Egypt and the Idealist-Realist Debate in U.S. Foreign Policy is republished with permission of STRATFOR.

Leave a comment

Posted by on December 7, 2011 in Uncategorized


Tags: , , ,

Isolationism vis-a-vis Afghanistan and Pakistan

San Diego – There is a huge difference between being an “Isolationist” and someone who believes that it is not in our best or lasting interests to keep poking around in business or affairs of other countries.  In this one thing, at least, i tend to agree with the words in King Barrack’s speech yesterday.  That distinction appears to be lost on the media and also on the public for whom labels, especially simplistic ones, are needed to define their views of the world in the face of an utter lack of knowledge sufficient to make an informed and meaningful analysis.

The true isolationist wants to essentially build a wall around the country and become utterly self sufficient and apart from the rest of the world.  Perhaps there was a time when that was possible, whether or not it was wise.  Not even Switzerland, famed for its neutrality and avoidance of foreign entanglements, attempts that sort of isolation.  But to be a good neighbor often means staying out of others’ business even when that business is confusing or abhorrent to you.  Somewhere between true isolationism and wanting to be the policeman of the world is a wiser more sustainable approach.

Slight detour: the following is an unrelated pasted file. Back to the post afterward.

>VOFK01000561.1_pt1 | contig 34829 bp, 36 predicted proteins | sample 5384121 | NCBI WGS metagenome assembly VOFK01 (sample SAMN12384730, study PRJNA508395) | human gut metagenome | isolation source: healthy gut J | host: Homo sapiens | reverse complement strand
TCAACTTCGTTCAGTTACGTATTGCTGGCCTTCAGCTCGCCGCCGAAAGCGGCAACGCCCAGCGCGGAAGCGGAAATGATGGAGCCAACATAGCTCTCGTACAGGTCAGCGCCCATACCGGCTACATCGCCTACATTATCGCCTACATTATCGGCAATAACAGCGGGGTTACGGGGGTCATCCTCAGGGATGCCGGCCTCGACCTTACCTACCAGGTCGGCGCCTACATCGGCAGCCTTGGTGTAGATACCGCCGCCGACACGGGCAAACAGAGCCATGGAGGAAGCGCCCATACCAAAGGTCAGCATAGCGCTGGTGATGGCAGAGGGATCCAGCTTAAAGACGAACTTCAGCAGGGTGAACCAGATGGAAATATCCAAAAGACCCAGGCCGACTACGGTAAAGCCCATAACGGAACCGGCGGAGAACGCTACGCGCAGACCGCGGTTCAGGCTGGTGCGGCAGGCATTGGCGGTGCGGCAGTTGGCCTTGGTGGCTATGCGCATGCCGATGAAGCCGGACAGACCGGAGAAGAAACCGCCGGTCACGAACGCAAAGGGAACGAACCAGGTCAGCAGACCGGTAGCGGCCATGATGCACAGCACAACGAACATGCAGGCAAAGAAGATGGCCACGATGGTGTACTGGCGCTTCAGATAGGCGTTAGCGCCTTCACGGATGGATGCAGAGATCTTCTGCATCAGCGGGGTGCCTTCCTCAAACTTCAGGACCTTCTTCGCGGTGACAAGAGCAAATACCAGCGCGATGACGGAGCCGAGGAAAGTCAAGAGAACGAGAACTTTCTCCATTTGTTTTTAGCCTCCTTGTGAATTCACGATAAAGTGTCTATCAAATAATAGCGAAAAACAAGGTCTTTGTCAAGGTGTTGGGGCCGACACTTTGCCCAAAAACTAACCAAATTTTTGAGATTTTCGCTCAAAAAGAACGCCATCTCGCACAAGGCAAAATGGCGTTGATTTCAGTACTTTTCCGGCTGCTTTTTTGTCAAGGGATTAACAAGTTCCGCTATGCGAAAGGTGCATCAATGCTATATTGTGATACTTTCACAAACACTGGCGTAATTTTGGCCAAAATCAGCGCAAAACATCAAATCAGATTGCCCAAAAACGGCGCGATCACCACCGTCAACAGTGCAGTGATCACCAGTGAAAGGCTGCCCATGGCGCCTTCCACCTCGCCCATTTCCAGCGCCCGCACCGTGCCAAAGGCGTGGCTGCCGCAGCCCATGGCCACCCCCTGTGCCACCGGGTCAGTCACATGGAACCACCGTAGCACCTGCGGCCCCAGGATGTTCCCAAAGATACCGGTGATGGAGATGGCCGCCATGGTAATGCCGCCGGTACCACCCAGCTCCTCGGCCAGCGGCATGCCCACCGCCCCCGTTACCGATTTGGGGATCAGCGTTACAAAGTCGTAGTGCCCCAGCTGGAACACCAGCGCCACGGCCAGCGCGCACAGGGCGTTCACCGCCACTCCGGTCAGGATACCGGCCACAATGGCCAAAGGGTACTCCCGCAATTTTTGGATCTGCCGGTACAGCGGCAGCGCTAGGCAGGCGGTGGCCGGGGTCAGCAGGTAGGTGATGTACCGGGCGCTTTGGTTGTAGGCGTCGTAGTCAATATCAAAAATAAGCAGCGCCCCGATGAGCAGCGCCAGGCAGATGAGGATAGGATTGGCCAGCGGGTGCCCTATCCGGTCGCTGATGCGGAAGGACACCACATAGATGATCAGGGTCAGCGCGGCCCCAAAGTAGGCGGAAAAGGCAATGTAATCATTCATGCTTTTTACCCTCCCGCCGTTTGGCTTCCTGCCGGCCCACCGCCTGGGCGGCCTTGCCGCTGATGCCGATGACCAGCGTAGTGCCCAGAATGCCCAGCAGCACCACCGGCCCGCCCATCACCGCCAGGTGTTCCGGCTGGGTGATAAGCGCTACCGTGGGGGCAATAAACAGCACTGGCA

Whether we like it or not, we are part of a larger world in which global economies and State politics have an impact on our lives and fortunes for good or for ill.  So, inconvenient as it may be for us, we simply cannot pull out of the world as if we all lived on another planet and could simply watch and snicker at the interplay of ego and idiocy happening before us.  Treading that extremely fine line between protecting true national interests and trying to impose our will on others, tracking wisely between an understanding of the needs and sensitivities of other states not as lucky as ours in terms of defense capabilities, and a complete dismissal of those other views seeing them as enemies or potential enemies when they do something we think is counter to our own interests, requires serious leadership and wisdom… neither of which seems to be available to us at the moment.